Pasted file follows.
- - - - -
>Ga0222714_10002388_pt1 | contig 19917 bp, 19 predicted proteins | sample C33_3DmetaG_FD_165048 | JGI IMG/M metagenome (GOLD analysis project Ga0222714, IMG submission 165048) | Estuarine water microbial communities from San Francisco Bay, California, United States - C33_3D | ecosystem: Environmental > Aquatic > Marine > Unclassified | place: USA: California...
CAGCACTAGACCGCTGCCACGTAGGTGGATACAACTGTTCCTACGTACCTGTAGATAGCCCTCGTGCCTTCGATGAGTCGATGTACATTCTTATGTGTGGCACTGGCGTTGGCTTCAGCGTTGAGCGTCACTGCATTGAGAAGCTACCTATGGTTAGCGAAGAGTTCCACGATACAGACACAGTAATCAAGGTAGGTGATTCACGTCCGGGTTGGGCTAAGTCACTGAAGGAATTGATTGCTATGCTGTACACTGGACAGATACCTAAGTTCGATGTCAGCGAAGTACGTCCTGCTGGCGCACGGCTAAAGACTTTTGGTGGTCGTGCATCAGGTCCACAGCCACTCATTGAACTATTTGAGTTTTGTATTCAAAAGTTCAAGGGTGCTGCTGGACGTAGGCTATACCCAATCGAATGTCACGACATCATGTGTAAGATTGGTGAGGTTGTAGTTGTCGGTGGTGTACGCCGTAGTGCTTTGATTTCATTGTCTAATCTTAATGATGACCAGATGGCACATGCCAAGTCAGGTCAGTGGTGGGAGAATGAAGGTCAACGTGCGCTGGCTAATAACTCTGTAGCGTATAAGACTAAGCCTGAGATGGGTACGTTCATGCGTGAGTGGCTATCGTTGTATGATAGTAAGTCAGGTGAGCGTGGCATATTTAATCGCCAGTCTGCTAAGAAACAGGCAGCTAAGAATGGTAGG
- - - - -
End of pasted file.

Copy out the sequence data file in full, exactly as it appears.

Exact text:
>Ga0222714_10002388_pt1 | contig 19917 bp, 19 predicted proteins | sample C33_3DmetaG_FD_165048 | JGI IMG/M metagenome (GOLD analysis project Ga0222714, IMG submission 165048) | Estuarine water microbial communities from San Francisco Bay, California, United States - C33_3D | ecosystem: Environmental > Aquatic > Marine > Unclassified | place: USA: California...
CAGCACTAGACCGCTGCCACGTAGGTGGATACAACTGTTCCTACGTACCTGTAGATAGCCCTCGTGCCTTCGATGAGTCGATGTACATTCTTATGTGTGGCACTGGCGTTGGCTTCAGCGTTGAGCGTCACTGCATTGAGAAGCTACCTATGGTTAGCGAAGAGTTCCACGATACAGACACAGTAATCAAGGTAGGTGATTCACGTCCGGGTTGGGCTAAGTCACTGAAGGAATTGATTGCTATGCTGTACACTGGACAGATACCTAAGTTCGATGTCAGCGAAGTACGTCCTGCTGGCGCACGGCTAAAGACTTTTGGTGGTCGTGCATCAGGTCCACAGCCACTCATTGAACTATTTGAGTTTTGTATTCAAAAGTTCAAGGGTGCTGCTGGACGTAGGCTATACCCAATCGAATGTCACGACATCATGTGTAAGATTGGTGAGGTTGTAGTTGTCGGTGGTGTACGCCGTAGTGCTTTGATTTCATTGTCTAATCTTAATGATGACCAGATGGCACATGCCAAGTCAGGTCAGTGGTGGGAGAATGAAGGTCAACGTGCGCTGGCTAATAACTCTGTAGCGTATAAGACTAAGCCTGAGATGGGTACGTTCATGCGTGAGTGGCTATCGTTGTATGATAGTAAGTCAGGTGAGCGTGGCATATTTAATCGCCAGTCTGCTAAGAAACAGGCAGCTAAGAATGGTAGG